Last week was the annual Science Development Program Dinner at BBN. The SDP is a complex and unusual institution at the company, one of the things that I think makes it pretty unique. Generally speaking, it's an umbrella promoting all of the more academic-style aspects of the company, like journal publication, hosting visiting scientists, running seminar series, teaching university courses and supervising students, professional service on committees and editorial boards. It also runs the pseudo-tenure process for promotion on our scientific career track, a set of senior ranks parallel to the management track.
I think the SDP is a very important thing for keeping the culture of BBN, riding on the edge it does between academia and more traditional industry. And once a year, the company throws a party to celebrate its scientific side, and to reflect on where we have been and where we are going, scientifically. Everybody who has done significant SDP activity in the past year is invited, and over the course of the program we hear about it all.
This year, we also remembered Wally Feurzeig, who just passed away after 50 years of AI research at BBN. He was somebody who touched my life decades before I even knew his name, as one of the inventors of the LOGO programming language, which I spent many happy hours making pictures with in elementary school, without even realizing the ways it was teaching me about algorithms. I also heard a story about one of our founders, Leo Beranek, long ago "retired" but still working on his own as a scientist at age 98: he will apparently be presenting a couple of papers at the same Acoustical Society conference as my wife in a couple of months, not as some sort of "aged and distinguished speaker" talk, but as ordinary peer-reviewed scientific papers.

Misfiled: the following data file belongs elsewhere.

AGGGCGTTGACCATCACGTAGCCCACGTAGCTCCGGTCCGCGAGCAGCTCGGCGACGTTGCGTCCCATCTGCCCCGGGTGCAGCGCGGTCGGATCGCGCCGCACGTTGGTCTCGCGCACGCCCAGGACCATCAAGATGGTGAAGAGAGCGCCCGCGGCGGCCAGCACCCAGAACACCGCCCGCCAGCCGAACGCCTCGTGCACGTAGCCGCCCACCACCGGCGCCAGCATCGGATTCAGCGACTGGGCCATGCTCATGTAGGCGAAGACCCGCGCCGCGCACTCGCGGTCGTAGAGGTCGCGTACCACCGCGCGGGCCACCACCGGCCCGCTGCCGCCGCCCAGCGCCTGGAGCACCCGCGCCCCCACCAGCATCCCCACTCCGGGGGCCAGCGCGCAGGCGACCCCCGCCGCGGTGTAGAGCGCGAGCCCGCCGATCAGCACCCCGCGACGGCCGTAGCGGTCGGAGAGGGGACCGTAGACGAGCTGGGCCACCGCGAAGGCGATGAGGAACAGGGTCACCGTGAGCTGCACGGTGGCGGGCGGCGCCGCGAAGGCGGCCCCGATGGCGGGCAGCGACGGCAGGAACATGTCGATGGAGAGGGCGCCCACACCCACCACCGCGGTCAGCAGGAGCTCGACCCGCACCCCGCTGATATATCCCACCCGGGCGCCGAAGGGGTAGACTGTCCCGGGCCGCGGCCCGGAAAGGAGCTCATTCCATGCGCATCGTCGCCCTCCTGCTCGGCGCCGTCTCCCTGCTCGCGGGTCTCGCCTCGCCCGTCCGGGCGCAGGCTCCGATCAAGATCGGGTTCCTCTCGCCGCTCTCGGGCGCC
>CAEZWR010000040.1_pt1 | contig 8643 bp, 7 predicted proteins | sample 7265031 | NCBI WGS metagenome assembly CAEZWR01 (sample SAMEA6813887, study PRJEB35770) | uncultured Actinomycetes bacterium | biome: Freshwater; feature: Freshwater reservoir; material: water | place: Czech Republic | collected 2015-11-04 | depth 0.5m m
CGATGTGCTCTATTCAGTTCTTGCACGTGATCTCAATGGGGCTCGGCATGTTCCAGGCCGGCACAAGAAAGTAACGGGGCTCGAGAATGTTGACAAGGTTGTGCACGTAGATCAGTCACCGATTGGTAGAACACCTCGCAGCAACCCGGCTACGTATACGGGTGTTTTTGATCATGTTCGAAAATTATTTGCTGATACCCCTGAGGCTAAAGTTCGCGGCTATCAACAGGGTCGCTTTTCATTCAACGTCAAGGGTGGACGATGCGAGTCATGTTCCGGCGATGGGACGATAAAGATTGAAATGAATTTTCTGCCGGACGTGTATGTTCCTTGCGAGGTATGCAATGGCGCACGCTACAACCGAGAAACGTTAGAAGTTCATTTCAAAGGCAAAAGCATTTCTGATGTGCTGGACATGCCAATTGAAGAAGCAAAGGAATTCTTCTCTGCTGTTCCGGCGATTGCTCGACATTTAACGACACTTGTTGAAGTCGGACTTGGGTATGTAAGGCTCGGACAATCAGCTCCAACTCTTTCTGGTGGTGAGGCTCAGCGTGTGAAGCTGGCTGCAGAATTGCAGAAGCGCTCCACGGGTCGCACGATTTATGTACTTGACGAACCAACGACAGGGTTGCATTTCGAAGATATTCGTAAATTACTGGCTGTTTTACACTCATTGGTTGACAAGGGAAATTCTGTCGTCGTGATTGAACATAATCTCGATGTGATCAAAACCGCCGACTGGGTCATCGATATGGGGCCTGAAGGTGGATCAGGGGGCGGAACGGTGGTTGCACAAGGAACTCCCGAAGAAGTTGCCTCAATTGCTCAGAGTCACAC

I find these things inspiring. I find the whole event inspiring, in the way that it invites me to step back from the hustle and bustle of daily deadlines and the money chase, and to renew myself at the well of scientific thought and the importance of inquiry for lasting impact and also for its own sake. It's an important part of why I am working where I am, and what brings other people I want to work with there as well.